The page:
Axia College of University of Phoenix
Gay Marriage and the Constitution Is it okay to not believe in gay marriage, yet at the same time support the constitutional rights of life, liberty and pursuit of happiness for homosexual couples? Even though most churches' beliefs conflict with marrying same-sex partners, government should not deny a person's right to their happiness; because any person, no matter race, color, sex, religion or sexual orientation, should be allowed to exercise their constitutional rights as Americans to pursue their happiness; and married gay couples should be able to have a spectrum of rights and benefits if their gay partnership is legalized.
Equal …show more content…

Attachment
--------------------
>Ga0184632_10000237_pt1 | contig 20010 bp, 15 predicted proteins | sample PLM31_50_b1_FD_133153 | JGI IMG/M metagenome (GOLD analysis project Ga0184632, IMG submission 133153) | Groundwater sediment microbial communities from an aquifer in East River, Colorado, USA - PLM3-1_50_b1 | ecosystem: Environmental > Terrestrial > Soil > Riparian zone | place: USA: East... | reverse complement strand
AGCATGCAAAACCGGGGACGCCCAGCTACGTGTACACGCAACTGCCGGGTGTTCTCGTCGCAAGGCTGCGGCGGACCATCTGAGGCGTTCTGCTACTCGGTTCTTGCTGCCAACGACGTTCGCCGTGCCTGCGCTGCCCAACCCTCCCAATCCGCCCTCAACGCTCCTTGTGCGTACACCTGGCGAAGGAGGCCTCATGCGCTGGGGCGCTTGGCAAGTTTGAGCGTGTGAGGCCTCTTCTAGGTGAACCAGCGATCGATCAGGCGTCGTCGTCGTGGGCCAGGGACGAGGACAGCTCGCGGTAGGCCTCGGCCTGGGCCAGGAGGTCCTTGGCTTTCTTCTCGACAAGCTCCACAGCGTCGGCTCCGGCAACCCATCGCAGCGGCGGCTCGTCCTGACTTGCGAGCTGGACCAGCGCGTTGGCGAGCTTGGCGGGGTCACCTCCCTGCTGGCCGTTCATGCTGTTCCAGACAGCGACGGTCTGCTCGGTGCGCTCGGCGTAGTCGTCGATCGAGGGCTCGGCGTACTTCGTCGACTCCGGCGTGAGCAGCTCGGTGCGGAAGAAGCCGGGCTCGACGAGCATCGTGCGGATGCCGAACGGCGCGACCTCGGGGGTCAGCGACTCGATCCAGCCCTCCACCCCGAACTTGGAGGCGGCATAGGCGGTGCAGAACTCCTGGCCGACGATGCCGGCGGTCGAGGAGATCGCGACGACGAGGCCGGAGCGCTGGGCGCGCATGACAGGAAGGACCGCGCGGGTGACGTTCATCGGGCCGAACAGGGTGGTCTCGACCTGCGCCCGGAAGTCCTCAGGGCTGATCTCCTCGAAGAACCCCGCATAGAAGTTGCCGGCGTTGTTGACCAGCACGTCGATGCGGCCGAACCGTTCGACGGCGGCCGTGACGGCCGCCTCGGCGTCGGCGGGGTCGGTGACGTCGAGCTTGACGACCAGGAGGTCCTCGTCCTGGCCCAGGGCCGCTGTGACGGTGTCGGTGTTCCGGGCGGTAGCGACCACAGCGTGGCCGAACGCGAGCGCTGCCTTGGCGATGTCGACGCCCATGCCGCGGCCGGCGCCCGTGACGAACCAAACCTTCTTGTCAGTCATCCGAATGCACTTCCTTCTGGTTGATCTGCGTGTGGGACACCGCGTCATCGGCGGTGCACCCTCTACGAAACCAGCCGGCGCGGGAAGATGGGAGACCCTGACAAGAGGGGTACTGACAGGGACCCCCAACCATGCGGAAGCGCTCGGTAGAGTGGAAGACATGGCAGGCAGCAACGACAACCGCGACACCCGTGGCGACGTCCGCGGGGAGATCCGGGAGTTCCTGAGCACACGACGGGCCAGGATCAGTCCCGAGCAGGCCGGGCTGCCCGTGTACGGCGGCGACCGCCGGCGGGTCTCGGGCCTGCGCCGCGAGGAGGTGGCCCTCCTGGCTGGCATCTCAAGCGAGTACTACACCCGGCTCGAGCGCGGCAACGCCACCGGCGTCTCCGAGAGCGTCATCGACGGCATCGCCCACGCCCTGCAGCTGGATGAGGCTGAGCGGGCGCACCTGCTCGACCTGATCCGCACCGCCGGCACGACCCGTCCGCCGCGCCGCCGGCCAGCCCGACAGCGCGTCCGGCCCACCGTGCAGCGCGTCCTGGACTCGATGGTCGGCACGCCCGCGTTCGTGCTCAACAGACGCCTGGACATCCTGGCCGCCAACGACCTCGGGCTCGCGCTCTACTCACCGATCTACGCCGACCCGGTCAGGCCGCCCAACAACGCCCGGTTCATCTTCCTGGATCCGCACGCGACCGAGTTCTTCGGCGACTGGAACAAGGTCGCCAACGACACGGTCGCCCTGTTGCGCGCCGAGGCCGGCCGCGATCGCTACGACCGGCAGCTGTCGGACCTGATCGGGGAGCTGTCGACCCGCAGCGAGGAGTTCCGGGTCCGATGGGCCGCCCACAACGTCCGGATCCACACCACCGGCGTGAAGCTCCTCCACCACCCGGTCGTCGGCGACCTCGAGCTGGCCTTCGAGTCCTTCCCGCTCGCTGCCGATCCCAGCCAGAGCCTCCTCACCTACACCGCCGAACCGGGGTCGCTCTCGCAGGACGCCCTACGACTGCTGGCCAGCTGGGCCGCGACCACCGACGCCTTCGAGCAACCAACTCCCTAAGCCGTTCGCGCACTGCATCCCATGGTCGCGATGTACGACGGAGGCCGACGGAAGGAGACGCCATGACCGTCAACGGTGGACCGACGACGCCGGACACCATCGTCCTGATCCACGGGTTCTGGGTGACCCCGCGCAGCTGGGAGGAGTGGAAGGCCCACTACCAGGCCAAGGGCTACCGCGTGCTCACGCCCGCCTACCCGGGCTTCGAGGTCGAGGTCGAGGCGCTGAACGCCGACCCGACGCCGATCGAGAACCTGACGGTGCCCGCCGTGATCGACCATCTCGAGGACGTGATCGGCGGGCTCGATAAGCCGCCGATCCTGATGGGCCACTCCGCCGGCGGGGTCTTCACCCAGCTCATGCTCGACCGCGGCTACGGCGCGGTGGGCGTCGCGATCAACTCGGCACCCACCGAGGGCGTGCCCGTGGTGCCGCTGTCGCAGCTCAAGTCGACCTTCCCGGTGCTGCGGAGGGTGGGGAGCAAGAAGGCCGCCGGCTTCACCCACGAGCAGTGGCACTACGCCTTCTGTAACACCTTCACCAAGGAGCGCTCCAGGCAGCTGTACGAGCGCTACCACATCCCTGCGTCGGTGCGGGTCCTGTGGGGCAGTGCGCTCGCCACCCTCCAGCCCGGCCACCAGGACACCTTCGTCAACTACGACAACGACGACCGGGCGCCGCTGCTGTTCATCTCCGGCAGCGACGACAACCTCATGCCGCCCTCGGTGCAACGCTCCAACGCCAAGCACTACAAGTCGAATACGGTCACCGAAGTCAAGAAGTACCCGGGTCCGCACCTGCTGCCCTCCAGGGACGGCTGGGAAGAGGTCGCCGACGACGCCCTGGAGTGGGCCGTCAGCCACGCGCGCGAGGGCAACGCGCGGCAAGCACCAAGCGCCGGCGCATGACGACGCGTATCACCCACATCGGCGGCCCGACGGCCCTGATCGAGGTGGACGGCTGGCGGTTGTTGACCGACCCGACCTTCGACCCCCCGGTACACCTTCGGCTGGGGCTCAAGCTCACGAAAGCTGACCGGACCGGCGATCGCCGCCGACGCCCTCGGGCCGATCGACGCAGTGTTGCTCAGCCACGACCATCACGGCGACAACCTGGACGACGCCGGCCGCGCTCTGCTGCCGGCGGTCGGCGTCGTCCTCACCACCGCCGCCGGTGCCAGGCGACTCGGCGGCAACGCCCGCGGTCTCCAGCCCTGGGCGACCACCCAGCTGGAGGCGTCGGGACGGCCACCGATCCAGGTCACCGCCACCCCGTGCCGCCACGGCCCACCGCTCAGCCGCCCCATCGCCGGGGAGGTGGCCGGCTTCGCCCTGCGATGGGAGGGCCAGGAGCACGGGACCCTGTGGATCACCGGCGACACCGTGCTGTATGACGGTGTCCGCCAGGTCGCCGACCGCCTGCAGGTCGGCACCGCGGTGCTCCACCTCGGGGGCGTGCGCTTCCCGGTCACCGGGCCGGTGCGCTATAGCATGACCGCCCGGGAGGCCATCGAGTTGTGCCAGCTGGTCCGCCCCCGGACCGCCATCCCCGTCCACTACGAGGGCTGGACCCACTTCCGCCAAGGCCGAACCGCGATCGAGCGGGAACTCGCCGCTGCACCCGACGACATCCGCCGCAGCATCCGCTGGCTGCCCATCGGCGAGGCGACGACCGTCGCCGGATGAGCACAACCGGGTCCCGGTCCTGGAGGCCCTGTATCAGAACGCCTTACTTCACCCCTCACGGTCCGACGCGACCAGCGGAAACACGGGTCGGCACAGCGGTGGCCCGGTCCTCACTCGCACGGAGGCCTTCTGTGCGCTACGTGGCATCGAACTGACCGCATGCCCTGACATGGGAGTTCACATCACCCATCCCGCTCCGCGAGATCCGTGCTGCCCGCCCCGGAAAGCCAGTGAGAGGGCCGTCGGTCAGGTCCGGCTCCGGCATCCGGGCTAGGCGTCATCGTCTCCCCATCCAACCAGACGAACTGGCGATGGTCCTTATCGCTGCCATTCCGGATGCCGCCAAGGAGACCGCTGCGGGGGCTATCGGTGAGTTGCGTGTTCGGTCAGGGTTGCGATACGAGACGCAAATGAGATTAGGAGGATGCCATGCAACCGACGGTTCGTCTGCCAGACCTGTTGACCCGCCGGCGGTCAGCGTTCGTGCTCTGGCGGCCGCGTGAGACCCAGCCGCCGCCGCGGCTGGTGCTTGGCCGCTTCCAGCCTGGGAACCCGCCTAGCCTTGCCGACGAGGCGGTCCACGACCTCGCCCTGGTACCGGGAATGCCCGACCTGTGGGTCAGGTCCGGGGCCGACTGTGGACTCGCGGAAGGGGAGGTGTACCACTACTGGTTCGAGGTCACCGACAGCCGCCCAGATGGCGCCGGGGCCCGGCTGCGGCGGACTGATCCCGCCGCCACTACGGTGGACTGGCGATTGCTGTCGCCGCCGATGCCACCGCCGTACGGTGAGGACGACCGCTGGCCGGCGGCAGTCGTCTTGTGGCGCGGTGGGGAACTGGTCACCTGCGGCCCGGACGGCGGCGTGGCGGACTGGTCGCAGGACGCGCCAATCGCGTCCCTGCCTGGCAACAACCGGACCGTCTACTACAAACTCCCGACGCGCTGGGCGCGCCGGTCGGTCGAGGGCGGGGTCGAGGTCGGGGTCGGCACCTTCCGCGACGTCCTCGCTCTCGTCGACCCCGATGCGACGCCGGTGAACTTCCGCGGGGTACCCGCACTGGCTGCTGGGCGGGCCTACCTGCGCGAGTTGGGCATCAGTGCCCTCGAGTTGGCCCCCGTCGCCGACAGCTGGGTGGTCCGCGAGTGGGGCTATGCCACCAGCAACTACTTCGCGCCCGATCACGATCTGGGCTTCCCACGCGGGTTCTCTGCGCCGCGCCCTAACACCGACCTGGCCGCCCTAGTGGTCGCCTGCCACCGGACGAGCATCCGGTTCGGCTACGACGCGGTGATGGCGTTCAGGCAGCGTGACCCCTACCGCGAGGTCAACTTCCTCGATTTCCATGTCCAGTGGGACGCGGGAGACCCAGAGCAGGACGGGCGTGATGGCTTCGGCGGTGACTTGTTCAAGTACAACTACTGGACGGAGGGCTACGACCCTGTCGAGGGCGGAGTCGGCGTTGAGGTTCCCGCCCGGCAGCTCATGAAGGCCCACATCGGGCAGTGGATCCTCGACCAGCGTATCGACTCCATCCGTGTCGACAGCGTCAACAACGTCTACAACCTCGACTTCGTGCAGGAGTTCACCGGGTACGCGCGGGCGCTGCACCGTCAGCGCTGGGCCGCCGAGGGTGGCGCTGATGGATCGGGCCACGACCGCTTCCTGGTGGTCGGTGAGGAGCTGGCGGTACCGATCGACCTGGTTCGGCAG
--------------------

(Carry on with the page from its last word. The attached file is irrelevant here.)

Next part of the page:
[pic] Having a gay friend would most likely increase the support for gay rights and marriage because of a compassion one would have for another. In general, people are afraid of the unfamiliar and unknown. When some people think of gay couples, they think of sexual innuendos and perversion. Gay relationships go far beyond the bedroom. The connection between two people, no matter their gender, can be undeniable. Legalizing same-sex marriage would create a crook with persons of the church who would be subjected to marry gays whether they wanted to or not because the legalization would cause a waterfall of clauses and laws to protect gays and their right to marry. Many churches are afraid if gay marriage is legalized, they will be forced to marry same-sex couples out of fear of being sued for discrimination. Separating the Church from the state would prove to be a fix-all solution to the deafening objection of the Church to marry gay couples. Conceding a legal document known as a civil union by the state instead of the Church would relieve any and all ministers of having to marry gay couples. (Eschen-Pipes, Fall 2004) Further, giving a civil union document would be the equivalent to a marriage certificate with the same rights as a